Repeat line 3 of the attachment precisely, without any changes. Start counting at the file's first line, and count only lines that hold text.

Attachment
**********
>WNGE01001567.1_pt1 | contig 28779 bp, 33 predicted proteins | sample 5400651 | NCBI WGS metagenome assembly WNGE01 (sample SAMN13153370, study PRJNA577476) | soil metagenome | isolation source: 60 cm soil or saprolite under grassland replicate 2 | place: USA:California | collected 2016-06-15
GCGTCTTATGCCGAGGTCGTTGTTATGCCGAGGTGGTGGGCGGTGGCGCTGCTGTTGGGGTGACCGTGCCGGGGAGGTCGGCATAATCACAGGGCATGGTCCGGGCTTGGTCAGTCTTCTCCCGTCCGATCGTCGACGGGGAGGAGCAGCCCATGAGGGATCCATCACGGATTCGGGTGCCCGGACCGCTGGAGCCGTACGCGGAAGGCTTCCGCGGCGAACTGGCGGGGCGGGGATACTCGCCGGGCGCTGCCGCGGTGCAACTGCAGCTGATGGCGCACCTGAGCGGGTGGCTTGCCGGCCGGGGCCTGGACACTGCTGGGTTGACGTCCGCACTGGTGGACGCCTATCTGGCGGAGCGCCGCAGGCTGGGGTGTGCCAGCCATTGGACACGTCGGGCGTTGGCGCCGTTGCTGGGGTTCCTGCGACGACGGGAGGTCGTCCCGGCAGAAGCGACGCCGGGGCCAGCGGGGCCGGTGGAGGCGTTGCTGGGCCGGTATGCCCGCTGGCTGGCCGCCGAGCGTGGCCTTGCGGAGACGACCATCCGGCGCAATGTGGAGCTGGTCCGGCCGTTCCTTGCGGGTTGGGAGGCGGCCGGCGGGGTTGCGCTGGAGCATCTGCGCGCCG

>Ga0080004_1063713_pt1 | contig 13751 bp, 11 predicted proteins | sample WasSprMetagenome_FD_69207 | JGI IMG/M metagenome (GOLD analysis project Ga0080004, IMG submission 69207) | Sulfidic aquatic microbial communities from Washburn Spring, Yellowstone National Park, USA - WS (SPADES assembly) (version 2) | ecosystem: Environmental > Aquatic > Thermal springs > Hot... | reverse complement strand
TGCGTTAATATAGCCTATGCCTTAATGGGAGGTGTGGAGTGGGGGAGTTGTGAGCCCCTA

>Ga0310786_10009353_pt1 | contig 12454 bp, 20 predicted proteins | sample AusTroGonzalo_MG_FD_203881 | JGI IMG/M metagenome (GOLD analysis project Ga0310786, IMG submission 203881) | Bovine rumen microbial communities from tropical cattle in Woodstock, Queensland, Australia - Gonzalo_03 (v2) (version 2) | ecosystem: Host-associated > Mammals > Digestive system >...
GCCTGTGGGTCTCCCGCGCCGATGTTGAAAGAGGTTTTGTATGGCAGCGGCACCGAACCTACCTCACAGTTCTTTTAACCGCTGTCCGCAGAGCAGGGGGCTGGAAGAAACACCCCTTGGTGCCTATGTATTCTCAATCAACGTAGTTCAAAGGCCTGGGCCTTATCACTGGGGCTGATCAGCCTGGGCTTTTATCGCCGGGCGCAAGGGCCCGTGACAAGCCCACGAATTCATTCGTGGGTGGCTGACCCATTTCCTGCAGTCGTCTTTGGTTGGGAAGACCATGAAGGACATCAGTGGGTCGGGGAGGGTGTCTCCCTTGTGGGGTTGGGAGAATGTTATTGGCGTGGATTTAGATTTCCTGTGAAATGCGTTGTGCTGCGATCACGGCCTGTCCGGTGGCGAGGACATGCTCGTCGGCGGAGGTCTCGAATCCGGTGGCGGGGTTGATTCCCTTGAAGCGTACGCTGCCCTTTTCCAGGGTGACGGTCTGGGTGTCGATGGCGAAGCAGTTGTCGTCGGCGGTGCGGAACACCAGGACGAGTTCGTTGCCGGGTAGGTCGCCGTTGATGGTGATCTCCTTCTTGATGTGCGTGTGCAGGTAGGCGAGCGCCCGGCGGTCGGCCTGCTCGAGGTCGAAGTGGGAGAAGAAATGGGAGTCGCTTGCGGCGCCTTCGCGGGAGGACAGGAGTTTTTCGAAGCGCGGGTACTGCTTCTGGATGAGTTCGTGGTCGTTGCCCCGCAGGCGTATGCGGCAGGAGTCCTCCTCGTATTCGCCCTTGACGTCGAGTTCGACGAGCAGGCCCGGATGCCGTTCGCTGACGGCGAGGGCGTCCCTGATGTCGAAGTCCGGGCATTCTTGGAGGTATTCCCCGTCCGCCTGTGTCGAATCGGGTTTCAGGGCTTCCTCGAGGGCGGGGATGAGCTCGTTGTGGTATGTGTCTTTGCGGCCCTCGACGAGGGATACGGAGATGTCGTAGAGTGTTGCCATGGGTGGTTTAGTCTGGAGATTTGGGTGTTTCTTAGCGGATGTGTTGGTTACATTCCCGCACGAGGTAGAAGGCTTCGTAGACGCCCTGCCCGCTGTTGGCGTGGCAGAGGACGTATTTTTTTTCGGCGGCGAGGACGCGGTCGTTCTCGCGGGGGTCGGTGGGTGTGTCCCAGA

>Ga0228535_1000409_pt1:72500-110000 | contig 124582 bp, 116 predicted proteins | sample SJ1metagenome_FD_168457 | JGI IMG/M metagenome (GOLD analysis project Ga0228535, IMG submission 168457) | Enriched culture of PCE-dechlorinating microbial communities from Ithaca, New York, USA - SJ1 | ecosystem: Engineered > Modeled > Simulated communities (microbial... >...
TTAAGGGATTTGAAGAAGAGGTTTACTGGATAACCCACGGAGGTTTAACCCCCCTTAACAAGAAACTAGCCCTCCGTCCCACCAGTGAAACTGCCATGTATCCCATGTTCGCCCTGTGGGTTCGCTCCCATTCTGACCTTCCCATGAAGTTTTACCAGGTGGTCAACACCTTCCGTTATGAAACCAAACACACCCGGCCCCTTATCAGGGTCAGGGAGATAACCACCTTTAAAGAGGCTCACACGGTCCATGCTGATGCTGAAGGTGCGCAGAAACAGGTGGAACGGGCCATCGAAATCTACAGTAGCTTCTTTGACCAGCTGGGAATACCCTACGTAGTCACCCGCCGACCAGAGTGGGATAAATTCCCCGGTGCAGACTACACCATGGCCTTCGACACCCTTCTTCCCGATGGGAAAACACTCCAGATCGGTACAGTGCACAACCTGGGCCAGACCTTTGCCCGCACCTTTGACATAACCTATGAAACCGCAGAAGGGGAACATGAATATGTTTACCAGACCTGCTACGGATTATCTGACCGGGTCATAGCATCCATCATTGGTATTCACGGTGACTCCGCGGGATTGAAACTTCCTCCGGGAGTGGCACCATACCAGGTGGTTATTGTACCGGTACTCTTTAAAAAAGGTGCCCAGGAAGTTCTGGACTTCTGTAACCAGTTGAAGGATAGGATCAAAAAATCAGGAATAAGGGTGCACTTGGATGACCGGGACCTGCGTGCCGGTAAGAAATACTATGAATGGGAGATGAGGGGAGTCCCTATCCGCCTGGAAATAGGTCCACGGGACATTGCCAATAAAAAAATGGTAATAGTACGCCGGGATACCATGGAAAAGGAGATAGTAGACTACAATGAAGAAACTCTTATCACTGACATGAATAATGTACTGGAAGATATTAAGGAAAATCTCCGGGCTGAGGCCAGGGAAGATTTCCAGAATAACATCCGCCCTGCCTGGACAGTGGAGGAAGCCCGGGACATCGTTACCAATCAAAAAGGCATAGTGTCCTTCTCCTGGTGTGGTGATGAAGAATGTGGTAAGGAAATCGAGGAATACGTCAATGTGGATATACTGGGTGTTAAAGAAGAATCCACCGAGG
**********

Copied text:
>Ga0080004_1063713_pt1 | contig 13751 bp, 11 predicted proteins | sample WasSprMetagenome_FD_69207 | JGI IMG/M metagenome (GOLD analysis project Ga0080004, IMG submission 69207) | Sulfidic aquatic microbial communities from Washburn Spring, Yellowstone National Park, USA - WS (SPADES assembly) (version 2) | ecosystem: Environmental > Aquatic > Thermal springs > Hot... | reverse complement strand